In addition, the AMA is concerned about provisions in the bill that would repeal the Prevention and Public Health Fund and eliminate or restrict patients’ ability to choose their own providers, including access to affiliates of Planned Parenthood.
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In the March 8 statement, AMA President Andrew W. Gurman, MD, encouraged Congress to ensure that people who need coverage get it and that those who have it get to keep it.
“We encourage you [Congress] to ensure that low- and moderate-income Americans will be able to secure affordable and adequate coverage and that Medicaid, CHIP, and other safety net programs are maintained and adequately funded,” he said.2
Among the low- to moderate-income Americans who may be at significant risk of receiving reduced access to care under the AHCA: senior citizens. In a letter to Congress, Joyce A. Rogers, senior vice president, government affairs, American Association of Retired Persons (AARP), detailed concerns over the increases to healthcare costs for Americans aged 50–64 in the new bill.4
Illustrating the detrimental effect of tailoring tax credits for obtaining private health coverage on age vs. income, Ms. Rogers pointed out that premium costs under the AHCA could increase by $3,200 for a person who is 64 years old. Putting even more meat on the proposed tax credit framework, she said that premium costs for a 64-year-old person earning $25,000 annually would increase to more than $4,400 per year—more than $5,800 per year if that person earns $15,000 annually.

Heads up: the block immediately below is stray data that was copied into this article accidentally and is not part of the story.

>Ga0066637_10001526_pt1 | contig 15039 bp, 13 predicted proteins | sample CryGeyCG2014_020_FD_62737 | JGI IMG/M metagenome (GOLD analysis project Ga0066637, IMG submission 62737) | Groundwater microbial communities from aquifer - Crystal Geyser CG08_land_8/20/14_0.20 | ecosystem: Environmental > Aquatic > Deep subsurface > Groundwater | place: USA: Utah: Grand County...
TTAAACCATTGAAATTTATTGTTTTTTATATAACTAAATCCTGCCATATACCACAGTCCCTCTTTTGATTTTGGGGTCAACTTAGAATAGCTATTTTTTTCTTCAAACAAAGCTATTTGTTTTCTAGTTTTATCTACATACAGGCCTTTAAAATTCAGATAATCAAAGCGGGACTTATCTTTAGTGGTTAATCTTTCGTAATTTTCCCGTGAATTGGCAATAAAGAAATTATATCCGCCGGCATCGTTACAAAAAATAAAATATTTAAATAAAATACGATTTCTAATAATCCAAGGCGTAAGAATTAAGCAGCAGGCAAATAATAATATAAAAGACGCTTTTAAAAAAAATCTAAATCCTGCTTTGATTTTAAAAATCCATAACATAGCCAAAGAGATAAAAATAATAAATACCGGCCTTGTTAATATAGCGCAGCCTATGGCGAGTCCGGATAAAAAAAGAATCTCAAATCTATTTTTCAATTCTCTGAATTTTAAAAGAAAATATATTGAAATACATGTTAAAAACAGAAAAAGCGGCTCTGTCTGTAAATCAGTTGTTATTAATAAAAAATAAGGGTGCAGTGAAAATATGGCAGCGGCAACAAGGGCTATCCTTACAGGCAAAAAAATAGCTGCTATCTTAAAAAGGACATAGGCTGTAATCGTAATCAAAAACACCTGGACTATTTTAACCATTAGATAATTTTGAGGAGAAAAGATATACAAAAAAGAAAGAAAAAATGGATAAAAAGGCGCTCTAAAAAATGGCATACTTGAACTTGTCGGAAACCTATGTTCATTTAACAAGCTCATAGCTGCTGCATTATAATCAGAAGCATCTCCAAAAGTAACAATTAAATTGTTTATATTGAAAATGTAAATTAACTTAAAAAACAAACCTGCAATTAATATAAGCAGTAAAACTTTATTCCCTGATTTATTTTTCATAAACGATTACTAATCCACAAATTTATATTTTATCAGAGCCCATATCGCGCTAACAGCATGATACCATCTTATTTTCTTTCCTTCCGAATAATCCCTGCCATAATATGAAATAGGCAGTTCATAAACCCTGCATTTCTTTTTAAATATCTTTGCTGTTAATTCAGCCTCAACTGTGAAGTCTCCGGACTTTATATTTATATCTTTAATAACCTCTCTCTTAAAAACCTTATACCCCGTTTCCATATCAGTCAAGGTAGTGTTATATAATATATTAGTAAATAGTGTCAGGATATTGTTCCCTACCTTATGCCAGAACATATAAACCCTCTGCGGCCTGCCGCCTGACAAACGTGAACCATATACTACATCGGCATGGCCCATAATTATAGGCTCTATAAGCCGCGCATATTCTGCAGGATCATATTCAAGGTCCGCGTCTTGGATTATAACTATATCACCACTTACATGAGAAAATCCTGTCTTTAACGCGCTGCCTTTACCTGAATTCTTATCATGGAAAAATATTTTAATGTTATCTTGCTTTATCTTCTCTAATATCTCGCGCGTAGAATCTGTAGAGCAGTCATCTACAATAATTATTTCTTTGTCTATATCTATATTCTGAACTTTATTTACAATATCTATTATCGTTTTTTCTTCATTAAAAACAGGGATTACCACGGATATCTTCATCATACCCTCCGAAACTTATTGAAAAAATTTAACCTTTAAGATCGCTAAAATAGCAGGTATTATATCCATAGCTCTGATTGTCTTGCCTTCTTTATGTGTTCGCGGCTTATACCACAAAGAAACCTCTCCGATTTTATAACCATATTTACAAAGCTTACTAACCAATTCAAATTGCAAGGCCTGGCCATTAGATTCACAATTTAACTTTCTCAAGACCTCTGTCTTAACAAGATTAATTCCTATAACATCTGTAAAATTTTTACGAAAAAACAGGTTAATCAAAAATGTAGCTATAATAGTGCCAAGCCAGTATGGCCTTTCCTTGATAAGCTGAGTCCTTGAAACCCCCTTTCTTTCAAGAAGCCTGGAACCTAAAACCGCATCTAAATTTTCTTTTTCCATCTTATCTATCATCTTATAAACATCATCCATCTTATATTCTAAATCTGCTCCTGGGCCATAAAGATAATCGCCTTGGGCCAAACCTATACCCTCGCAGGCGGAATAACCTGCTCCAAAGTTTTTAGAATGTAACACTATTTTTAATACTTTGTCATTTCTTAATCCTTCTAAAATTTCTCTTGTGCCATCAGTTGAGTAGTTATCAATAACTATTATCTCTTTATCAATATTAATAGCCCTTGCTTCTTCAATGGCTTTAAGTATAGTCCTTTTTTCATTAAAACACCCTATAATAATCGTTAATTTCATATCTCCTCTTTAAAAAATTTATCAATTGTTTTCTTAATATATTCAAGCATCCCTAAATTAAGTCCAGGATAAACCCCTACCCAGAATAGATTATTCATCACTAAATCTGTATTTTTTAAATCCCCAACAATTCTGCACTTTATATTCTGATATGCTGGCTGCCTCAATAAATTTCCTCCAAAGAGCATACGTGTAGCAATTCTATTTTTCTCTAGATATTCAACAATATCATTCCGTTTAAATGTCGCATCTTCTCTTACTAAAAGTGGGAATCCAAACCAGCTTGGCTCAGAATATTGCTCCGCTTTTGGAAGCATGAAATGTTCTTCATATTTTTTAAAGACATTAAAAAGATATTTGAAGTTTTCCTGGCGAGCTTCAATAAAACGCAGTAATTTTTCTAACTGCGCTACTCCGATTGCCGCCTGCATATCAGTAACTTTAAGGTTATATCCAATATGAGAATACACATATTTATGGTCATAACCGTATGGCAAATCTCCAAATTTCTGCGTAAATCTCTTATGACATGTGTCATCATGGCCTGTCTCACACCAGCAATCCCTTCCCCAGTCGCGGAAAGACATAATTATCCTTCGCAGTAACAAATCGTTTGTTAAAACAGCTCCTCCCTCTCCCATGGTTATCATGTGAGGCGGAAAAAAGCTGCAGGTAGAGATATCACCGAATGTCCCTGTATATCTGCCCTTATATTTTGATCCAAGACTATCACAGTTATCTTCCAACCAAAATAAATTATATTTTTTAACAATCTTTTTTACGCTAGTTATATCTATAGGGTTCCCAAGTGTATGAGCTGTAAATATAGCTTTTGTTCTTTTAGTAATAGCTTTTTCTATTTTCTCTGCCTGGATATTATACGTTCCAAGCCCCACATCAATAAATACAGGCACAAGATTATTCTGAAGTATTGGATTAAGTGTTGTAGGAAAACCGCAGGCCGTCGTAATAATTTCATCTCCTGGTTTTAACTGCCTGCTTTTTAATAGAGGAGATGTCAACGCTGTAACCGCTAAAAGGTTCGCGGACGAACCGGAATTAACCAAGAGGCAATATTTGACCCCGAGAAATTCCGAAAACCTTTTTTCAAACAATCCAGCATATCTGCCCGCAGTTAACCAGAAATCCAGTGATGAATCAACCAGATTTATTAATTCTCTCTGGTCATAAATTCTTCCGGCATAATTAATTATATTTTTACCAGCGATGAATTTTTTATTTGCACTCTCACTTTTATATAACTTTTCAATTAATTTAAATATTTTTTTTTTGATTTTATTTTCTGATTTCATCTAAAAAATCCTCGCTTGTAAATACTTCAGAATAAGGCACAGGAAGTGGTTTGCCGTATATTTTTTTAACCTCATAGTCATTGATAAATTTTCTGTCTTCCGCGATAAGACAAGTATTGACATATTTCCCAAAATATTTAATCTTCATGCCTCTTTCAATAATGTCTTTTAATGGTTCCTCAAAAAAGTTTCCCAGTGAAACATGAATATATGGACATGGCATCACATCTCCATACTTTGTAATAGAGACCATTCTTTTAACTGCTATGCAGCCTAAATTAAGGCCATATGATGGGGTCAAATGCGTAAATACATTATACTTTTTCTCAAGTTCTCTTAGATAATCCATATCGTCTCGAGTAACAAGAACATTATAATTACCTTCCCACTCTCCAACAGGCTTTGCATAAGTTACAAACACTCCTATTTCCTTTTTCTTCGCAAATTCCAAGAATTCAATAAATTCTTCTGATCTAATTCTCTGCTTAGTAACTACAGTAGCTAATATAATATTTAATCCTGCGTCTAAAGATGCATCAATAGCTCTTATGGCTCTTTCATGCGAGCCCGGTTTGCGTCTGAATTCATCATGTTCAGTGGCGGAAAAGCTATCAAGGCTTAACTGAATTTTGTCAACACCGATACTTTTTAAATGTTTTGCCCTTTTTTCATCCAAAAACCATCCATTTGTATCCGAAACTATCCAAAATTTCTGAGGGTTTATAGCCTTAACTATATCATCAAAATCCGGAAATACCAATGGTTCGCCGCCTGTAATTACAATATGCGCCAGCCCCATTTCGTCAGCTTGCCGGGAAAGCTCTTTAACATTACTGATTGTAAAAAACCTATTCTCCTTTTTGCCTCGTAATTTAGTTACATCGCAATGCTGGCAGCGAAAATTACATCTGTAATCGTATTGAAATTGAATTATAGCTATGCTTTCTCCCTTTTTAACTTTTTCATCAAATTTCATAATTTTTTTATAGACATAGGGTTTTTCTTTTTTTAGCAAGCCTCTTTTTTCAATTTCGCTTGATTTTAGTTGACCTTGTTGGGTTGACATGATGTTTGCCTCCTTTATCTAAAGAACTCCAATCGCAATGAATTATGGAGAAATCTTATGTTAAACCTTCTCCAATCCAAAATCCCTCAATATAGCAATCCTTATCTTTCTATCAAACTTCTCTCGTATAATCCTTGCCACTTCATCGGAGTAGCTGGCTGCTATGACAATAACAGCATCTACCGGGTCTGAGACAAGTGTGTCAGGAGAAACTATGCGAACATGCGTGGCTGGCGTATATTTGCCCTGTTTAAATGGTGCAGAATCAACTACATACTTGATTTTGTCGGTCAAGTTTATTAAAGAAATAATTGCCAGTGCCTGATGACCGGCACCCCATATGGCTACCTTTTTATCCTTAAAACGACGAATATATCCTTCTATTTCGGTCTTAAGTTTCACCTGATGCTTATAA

“In addition to these skyrocketing premiums, out-of-pocket costs could significantly increase under the bill, with the elimination of cost-sharing assistance in the current law,” she said.
Ms. Rogers also highlighted concerns over Medicaid changes, underscoring that the per capita cap by state could overwhelm the ability of states to sufficiently shoulder the costs of care without federal support. “In terms of seniors, we have serious concerns about setting caps at a time when per-beneficiary spending for poor seniors is likely to increase in future years,” she said.
What to Expect
Along with pushback from providers and medical groups, House Republicans are facing opposition from other key players that could make the AHCA bill in its current form difficult to pass.
“Despite moving quickly in its first week in the House, the AHCA may face headwinds later from opposition within the Republican party, and there’s a possibility the Senate Parliamentarian could remove portions of the bill that do not pertain to budget reconciliation,” says Dr. Worthing.